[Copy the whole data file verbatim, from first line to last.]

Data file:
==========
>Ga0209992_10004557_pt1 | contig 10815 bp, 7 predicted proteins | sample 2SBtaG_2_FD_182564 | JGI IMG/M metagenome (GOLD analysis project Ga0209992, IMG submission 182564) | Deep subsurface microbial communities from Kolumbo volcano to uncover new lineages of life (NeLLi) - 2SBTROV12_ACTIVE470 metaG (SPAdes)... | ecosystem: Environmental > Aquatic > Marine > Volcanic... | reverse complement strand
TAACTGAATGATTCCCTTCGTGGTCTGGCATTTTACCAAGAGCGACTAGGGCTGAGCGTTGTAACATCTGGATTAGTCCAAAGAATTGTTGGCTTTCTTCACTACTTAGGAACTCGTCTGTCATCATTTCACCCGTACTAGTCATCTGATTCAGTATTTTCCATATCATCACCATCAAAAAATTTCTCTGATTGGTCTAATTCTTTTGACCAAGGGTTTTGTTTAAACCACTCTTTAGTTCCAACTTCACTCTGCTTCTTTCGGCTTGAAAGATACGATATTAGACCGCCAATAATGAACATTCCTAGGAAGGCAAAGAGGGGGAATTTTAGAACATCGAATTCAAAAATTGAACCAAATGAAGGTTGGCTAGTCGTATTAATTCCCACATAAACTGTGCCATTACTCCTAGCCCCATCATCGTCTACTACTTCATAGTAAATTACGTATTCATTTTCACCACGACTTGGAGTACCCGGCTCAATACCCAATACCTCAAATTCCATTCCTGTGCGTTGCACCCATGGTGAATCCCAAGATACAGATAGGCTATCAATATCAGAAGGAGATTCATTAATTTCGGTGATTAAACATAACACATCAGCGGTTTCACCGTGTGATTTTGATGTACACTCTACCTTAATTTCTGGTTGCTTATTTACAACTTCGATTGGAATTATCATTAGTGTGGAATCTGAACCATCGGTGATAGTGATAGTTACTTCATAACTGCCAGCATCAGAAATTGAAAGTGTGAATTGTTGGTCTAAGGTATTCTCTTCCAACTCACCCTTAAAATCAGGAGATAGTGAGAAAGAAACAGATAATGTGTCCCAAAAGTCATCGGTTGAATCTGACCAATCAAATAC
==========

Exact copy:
>Ga0209992_10004557_pt1 | contig 10815 bp, 7 predicted proteins | sample 2SBtaG_2_FD_182564 | JGI IMG/M metagenome (GOLD analysis project Ga0209992, IMG submission 182564) | Deep subsurface microbial communities from Kolumbo volcano to uncover new lineages of life (NeLLi) - 2SBTROV12_ACTIVE470 metaG (SPAdes)... | ecosystem: Environmental > Aquatic > Marine > Volcanic... | reverse complement strand
TAACTGAATGATTCCCTTCGTGGTCTGGCATTTTACCAAGAGCGACTAGGGCTGAGCGTTGTAACATCTGGATTAGTCCAAAGAATTGTTGGCTTTCTTCACTACTTAGGAACTCGTCTGTCATCATTTCACCCGTACTAGTCATCTGATTCAGTATTTTCCATATCATCACCATCAAAAAATTTCTCTGATTGGTCTAATTCTTTTGACCAAGGGTTTTGTTTAAACCACTCTTTAGTTCCAACTTCACTCTGCTTCTTTCGGCTTGAAAGATACGATATTAGACCGCCAATAATGAACATTCCTAGGAAGGCAAAGAGGGGGAATTTTAGAACATCGAATTCAAAAATTGAACCAAATGAAGGTTGGCTAGTCGTATTAATTCCCACATAAACTGTGCCATTACTCCTAGCCCCATCATCGTCTACTACTTCATAGTAAATTACGTATTCATTTTCACCACGACTTGGAGTACCCGGCTCAATACCCAATACCTCAAATTCCATTCCTGTGCGTTGCACCCATGGTGAATCCCAAGATACAGATAGGCTATCAATATCAGAAGGAGATTCATTAATTTCGGTGATTAAACATAACACATCAGCGGTTTCACCGTGTGATTTTGATGTACACTCTACCTTAATTTCTGGTTGCTTATTTACAACTTCGATTGGAATTATCATTAGTGTGGAATCTGAACCATCGGTGATAGTGATAGTTACTTCATAACTGCCAGCATCAGAAATTGAAAGTGTGAATTGTTGGTCTAAGGTATTCTCTTCCAACTCACCCTTAAAATCAGGAGATAGTGAGAAAGAAACAGATAATGTGTCCCAAAAGTCATCGGTTGAATCTGACCAATCAAATAC